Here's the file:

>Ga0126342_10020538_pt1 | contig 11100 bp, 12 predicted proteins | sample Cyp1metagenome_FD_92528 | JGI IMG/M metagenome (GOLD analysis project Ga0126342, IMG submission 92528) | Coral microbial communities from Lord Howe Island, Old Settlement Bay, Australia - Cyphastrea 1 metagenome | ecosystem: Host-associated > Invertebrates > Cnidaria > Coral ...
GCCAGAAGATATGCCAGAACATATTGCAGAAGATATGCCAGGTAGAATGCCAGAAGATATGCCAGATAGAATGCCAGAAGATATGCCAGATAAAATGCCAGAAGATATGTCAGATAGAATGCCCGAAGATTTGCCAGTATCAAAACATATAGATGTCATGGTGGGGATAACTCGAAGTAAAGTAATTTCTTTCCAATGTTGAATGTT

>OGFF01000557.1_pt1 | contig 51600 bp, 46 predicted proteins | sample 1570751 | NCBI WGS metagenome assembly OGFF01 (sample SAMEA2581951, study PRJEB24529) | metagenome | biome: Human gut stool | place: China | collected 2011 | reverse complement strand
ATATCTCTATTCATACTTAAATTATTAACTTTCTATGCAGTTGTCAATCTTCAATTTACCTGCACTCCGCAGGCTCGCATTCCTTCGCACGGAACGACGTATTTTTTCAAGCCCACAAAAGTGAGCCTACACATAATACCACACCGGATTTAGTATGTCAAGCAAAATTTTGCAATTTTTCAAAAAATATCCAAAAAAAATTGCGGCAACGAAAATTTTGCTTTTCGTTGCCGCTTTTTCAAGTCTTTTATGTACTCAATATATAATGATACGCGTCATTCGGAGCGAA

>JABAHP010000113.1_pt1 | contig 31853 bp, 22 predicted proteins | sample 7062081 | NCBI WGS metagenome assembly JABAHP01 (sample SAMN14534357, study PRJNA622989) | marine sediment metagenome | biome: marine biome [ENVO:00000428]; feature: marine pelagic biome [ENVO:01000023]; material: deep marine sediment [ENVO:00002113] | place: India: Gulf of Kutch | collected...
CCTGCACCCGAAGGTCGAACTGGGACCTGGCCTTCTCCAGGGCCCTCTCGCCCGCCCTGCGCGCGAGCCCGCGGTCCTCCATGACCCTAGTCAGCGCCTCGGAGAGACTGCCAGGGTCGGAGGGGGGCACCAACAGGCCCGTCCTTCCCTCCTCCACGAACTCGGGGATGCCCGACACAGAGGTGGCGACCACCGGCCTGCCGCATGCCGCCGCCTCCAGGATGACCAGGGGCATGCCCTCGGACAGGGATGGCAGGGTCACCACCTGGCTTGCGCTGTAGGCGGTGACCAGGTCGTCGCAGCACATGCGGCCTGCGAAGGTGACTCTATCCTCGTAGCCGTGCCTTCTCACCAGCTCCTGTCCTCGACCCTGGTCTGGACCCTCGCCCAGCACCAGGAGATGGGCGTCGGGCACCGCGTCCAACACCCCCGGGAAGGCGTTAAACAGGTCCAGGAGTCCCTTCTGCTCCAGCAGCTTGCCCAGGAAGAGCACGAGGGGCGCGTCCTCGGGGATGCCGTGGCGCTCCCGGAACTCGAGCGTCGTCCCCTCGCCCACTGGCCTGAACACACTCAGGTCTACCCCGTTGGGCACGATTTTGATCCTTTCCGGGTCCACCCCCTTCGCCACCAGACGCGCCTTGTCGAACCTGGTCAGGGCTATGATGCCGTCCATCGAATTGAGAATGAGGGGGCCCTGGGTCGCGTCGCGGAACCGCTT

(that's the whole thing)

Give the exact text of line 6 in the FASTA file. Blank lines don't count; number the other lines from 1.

CCTGCACCCGAAGGTCGAACTGGGACCTGGCCTTCTCCAGGGCCCTCTCGCCCGCCCTGCGCGCGAGCCCGCGGTCCTCCATGACCCTAGTCAGCGCCTCGGAGAGACTGCCAGGGTCGGAGGGGGGCACCAACAGGCCCGTCCTTCCCTCCTCCACGAACTCGGGGATGCCCGACACAGAGGTGGCGACCACCGGCCTGCCGCATGCCGCCGCCTCCAGGATGACCAGGGGCATGCCCTCGGACAGGGATGGCAGGGTCACCACCTGGCTTGCGCTGTAGGCGGTGACCAGGTCGTCGCAGCACATGCGGCCTGCGAAGGTGACTCTATCCTCGTAGCCGTGCCTTCTCACCAGCTCCTGTCCTCGACCCTGGTCTGGACCCTCGCCCAGCACCAGGAGATGGGCGTCGGGCACCGCGTCCAACACCCCCGGGAAGGCGTTAAACAGGTCCAGGAGTCCCTTCTGCTCCAGCAGCTTGCCCAGGAAGAGCACGAGGGGCGCGTCCTCGGGGATGCCGTGGCGCTCCCGGAACTCGAGCGTCGTCCCCTCGCCCACTGGCCTGAACACACTCAGGTCTACCCCGTTGGGCACGATTTTGATCCTTTCCGGGTCCACCCCCTTCGCCACCAGACGCGCCTTGTCGAACCTGGTCAGGGCTATGATGCCGTCCATCGAATTGAGAATGAGGGGGCCCTGGGTCGCGTCGCGGAACCGCTT